Born: June 3, 1979
Town: North Brunswick
Timothy Matthew Howard was born on March 6, 1979, in North Brunswick. Tim’s parents, Matthew and Esther, encouraged Tim and his older brother, Chris, to get involved in athletics. Chris gravitated toward football and baseball. Tim liked soccer and basketball. The Howard’s marriage broke up when Tim was three, although his father stayed very involved in his life. More troubling to the young man were the tics and compulsive behavior he developed in grade school. He was teased by classmates and yelled at by teachers.
Finally, in Sixth Grade, Tim was diagnosed with Tourette Syndrome, a neurological disorder characterized by involuntary body movements and vocal sounds. Tim took comfort in the knowledge that two high-profile athletes—baseball star Jim Eisenreich and basketball star Mahmoud Abdul-Rauf (formerly known as Chris Jackson)—had succeeded despite suffering from Tourette Syndrome.
Tim was tall, quick and had explosive jumping ability. The natural choice would have been basketball. But while attending a goalkeepers camp at Rutgers when he was 10, Tim met coach Tim Mulqueen. Mulqueen became a mentor on and off the field, eventually recruiting him to play for the Central Jersey Knights travel squad. Tim also played for North Brunswick High’s soccer and basketball teams.
Tim’s senior year for the Raiders was something special. Playing power forward at 6'3", he helped the basketball team reach the state playoffs. As a striker for the soccer team, he had 22 goals and 14 assists, earning All-State honors. Tim was being recruited by several top colleges, but he received an intriguing offer from Mulqueen—he wanted Tim to play goalkeeper for the New Jersey Imperials, a club in Premier Development League. With the support of his parents, Tim decided to skip college and start his pro career in 1997.
The MetroStars of Major League Soccer signed Tim as a Project 40 player after a year with the Imperials. At the age of 19, Tim found himself as the backup to one of his childhood heroes, Tony Meola, who took him under his wing. Tim got into his first MLS game in August of 1998. He made five saves to win 4–1. Tim also caught the eye of USA Soccer that summer, and was added to the Under-20 roster.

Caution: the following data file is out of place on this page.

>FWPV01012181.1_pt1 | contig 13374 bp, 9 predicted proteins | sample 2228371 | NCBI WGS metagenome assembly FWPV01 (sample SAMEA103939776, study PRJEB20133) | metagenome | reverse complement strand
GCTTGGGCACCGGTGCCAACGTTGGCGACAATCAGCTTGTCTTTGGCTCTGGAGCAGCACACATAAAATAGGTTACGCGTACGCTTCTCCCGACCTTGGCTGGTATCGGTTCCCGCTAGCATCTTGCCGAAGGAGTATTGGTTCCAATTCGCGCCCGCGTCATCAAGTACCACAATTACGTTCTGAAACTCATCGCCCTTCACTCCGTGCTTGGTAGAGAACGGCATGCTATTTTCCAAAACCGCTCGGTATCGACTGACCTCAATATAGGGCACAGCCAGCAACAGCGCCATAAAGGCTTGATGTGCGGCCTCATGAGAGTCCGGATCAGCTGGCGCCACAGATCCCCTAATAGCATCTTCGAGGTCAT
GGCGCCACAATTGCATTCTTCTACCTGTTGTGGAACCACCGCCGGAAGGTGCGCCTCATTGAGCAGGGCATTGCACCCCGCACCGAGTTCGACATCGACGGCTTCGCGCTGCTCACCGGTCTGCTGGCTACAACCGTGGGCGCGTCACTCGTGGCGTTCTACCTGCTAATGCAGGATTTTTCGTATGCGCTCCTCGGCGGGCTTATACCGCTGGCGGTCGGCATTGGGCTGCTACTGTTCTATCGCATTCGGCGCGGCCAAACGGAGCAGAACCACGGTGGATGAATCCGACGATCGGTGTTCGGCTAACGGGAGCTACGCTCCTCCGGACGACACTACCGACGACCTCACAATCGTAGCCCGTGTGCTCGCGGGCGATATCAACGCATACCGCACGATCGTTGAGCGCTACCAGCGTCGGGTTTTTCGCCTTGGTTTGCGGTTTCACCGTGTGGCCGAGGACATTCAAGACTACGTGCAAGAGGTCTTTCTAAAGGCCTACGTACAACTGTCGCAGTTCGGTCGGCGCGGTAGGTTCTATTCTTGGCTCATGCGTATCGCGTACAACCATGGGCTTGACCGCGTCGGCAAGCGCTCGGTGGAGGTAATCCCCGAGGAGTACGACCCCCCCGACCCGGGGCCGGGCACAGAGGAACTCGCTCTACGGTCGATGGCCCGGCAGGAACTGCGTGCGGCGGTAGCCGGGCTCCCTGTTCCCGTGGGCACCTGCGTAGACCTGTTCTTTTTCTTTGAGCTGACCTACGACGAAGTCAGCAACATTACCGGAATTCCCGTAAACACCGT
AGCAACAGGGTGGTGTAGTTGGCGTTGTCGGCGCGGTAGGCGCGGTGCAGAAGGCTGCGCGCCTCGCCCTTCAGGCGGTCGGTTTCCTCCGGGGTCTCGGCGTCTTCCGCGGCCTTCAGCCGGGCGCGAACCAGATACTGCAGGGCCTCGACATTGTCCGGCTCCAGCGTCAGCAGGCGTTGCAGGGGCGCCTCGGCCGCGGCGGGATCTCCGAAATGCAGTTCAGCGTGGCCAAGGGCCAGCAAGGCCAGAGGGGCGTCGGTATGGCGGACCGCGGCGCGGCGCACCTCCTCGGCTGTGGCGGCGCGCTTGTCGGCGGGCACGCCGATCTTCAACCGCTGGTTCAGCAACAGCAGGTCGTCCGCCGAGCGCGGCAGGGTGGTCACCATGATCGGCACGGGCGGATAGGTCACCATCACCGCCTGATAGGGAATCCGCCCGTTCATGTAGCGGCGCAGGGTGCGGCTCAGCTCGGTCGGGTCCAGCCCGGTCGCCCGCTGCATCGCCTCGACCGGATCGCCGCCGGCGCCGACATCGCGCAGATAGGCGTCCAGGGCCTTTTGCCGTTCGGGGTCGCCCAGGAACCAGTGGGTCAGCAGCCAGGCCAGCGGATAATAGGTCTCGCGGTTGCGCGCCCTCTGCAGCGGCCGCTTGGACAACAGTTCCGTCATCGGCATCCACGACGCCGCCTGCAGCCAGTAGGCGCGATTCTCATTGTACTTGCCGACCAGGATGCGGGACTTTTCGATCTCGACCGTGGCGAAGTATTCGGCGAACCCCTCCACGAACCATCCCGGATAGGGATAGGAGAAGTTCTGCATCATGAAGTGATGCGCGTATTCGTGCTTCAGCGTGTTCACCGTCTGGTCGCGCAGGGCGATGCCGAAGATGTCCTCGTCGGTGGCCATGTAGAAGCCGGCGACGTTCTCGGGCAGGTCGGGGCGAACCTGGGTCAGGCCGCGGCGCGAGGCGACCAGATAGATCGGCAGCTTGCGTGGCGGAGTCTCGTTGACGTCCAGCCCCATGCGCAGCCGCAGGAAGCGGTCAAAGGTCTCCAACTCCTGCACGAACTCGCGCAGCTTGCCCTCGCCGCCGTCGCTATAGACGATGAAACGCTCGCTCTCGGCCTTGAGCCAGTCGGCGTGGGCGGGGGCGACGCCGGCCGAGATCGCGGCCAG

Tim’s playing time increased in 1999 and 2000, both with the MetroStars and Team USA. He served as backup to Brad Friedl during the 2000 Olympics. In 2001, he became the MetroStars’ starting goalkeeper. He led MLS in saves, was named to the Best XI and won Goalkeeper of the Year. He had another fine year in 2002, but was disappointed when he was passed over for the World Cup team.
Tim got a monster break in 2003, when Manchester United—one of the most famous soccer team’s in the world—signed him to replace goalkeeper Fabien Barthez. Tim played his frist game for ManU against Italian powerhouse Juventus at Giants Stadium, and responded with a 4–1 win. Tim had his ups and downs during the 2003–04 season, and briefly lost his job to Roy Carroll. But he was back between the pipes for Manchester’s FA Cup championship. Tim was just the second American to earn a winner’s medal for the FA Cup. In 2005–06, he helped Manu win the prestigious League Cup competition.
Tim continued to make appearances for Team USA. In 2006, he was named backup to Kasey Keller for the World Cup. Beginning in 2007, when Bob Bradley became the head coach, Tim became the team’s preferred starter. That year he helped Team USA win the CONCACAF Gold Cup tournament. In 2008, he was named USA Soccer’s Athlete of the Year. And in 2010, Tim made his first World Cup appearance and was named Man of the Match in a victory over England.
In 2006–07, Tim was acquired by Everton. Among his many highlights for his new team was saving two penalty kicks against Manchester United in a 2009 FA Cup semifinal match. His saves boosted Everton into the FA Cup Final. During that 2008–09 season, Tim also set the club record for shutouts. In 2009, Tim played for Everton against the MLS All-Stars. Everton won on penalty kicks and Tim was named MVP of the game.
During the 2011–12 season, Tim scored a goal on a gargantuan clearing kick that eluded the Bolton Wanderers’ keeper and gave Everton a 2–1 win. In 2012, Tim made his 450th career appearance, counting pro and international matches. Not shabby for a player who is only in his early 30s...and still at the top of his game.